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East Carolina vs. South Carolina Preview: What to Expect from ECU's Offense

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This post continues our series previewing the East Carolina game. The last post discussed ECU's defense. Today, we're talking about the Pirates' offense.

Air Raid. Prior to last season, ECU hired former Mike Leach disciple Ruffin McNeill as head coach, and McNeill installed Leach's Air Raid offense. If you haven't read much about the Air Raid, I would recommend this synopsis at Smart Football. You might also look at this article at Shakin the Southland on Chad Morris at Clemson, who is installing Air Raid-like concepts this year. The long and short of the Air Raid as ECU runs it is that whereas most traditional offenses use the run to set up the pass, the Air Raid uses the short pass--bubble screens and quick slants--to set up the run and the downfield pass. You've probably heard a lot about ECU and the three-step drop. You'll see Pirates QB Dominique Davis get rid of the ball quickly on most plays, oftentimes to a pre-chosen, designated receiver. These plays, in a sense, function like running the ball does in many traditional offenses--they earn short gains and they soften the defense up for more deadly surprise attacks. You can also expect ECU to spread the field; most sets will have several wideouts.

The greatest benefit of the Air Raid for ECU in this game is that it's a neutralizer. A program like ECU can't hope to line up against a quality defensive front and pound the rock. By spreading the field, though, they make it possible to get fast players the ball in space. Once that happens, all it takes is a good block or a busted assignment for a nice gain to occur. The drawback of the offense, of course, is that putting the ball in the air a lot is risky; that said, many of ECU's passes will be of the safer variety.

Keep reading after the jump.

Negation of USC's advantage on the defensive line. Although it throws the ball 50+ and 60+ times per game, ECU gives up very few sacks due to its use of three-step drops and quick passes. Unfortunately, that plays against South Carolina's defensive strength, which lies along the defensive line and, particularly, in the pass rush. However, that doesn't mean that Devin Taylor, Melvin Ingram, and Jadeveon Clowney can't have an effect on the game. While it's hard to sack ECU, it is possible to put pressure on Davis, and even a little pressure can disrupt the passing game. Last year when ECU played UNC, the Tar Heels' elite defensive line managed to pressure on Davis, leading to three costly interceptions that allowed UNC to break the game open. USC will hope to do the same, which should be possible against an inexperienced offensive line.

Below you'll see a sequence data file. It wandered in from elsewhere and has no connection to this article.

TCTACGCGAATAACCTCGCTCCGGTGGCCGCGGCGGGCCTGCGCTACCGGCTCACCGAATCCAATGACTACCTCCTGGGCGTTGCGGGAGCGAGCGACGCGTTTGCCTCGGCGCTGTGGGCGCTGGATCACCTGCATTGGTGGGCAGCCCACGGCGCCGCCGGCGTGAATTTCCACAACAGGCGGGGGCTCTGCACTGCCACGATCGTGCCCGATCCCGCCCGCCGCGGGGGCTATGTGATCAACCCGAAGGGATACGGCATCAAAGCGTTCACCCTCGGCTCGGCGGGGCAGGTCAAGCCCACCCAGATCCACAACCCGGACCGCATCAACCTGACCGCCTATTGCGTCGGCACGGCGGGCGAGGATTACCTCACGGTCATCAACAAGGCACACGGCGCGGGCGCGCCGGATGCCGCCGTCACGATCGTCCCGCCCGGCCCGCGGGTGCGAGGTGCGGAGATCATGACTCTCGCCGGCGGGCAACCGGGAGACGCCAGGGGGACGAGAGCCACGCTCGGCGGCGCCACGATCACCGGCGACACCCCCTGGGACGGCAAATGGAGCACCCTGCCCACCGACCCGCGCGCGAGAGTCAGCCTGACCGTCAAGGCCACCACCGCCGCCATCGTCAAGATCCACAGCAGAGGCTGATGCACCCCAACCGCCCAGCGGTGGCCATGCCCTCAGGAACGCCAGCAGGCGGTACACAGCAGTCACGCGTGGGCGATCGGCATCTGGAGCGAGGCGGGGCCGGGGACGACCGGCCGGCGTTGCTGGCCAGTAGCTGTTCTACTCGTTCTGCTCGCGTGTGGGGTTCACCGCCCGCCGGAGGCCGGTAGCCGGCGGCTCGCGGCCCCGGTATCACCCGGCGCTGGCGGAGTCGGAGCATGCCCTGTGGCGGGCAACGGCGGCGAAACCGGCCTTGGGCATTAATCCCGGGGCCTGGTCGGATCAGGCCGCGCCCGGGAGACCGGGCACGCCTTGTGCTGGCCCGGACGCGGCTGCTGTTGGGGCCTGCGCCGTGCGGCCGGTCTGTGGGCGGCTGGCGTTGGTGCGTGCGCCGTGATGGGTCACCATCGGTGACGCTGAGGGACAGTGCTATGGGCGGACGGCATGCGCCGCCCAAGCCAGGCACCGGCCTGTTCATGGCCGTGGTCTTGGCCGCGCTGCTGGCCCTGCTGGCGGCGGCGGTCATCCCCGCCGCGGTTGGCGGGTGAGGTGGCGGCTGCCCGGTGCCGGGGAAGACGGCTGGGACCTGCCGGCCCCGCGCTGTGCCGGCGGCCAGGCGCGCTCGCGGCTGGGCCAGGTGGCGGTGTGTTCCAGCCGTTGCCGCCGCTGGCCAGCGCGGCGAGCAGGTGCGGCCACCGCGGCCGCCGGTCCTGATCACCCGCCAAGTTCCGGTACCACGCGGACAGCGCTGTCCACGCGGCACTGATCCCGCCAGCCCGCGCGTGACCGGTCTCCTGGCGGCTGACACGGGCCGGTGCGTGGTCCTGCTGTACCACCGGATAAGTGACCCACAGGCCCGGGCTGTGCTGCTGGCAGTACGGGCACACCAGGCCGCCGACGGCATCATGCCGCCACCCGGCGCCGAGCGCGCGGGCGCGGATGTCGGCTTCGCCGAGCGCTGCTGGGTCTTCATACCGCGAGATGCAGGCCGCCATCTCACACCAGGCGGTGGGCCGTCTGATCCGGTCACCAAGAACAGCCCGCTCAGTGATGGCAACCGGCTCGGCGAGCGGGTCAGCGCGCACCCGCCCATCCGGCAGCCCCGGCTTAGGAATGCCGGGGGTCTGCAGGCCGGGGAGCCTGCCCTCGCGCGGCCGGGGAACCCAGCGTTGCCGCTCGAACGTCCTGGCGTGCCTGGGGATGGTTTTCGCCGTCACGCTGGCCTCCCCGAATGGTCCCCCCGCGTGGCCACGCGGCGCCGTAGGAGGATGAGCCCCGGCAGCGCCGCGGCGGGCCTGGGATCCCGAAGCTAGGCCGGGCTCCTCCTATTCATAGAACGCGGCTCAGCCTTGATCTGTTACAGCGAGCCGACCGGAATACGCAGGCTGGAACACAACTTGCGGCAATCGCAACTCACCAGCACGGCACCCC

Challenge for South Carolina's secondary. As has been frequently discussed, ECU's sophisticated passing game will pose a tough challenge for South Carolina's secondary, which comes into the season with much to prove and will be without some key cogs in this game due to injuries and disciplinary reasons. Certainly, much of the challenge will be limiting ECU's downfield passing game. However, the secondary's biggest challenge may be in the tackling department. You'll see ECU attempt to get the ball to its receivers in space. Carolina's LBs and DBs will then have to limit ECU's ability to gain yards after the short catches. Doing so is the key to slowing down the Air Raid; once we eliminate the short passing game, we force ECU to throw down field, at which point our pass rush can wreak havoc. Therefore, good management of assignment, tackling fundamentals, and physical play against blocking schemes by our secondary are absolutely key to this game.

Quick starts. Quick starts are characteristic of ECU. Last year against UNC, VT, and NCSU, ECU took early leads, including a 21-0 first-quarter lead against the Wolfpack. In each game, ECU would give up those leads, although it did manage to hang on and beat the 'Pack in overtime. What this tells me is (1) that McNeill knows how to draw up a good first couple of series, and (2) that more physically gifted, well coached defenses oftentimes manage to figure out ECU before too long. Although this all suggests that we shouldn't worry too much if ECU gets a little lead early on, I would say that I would prefer to see us put these guys away early rather than later.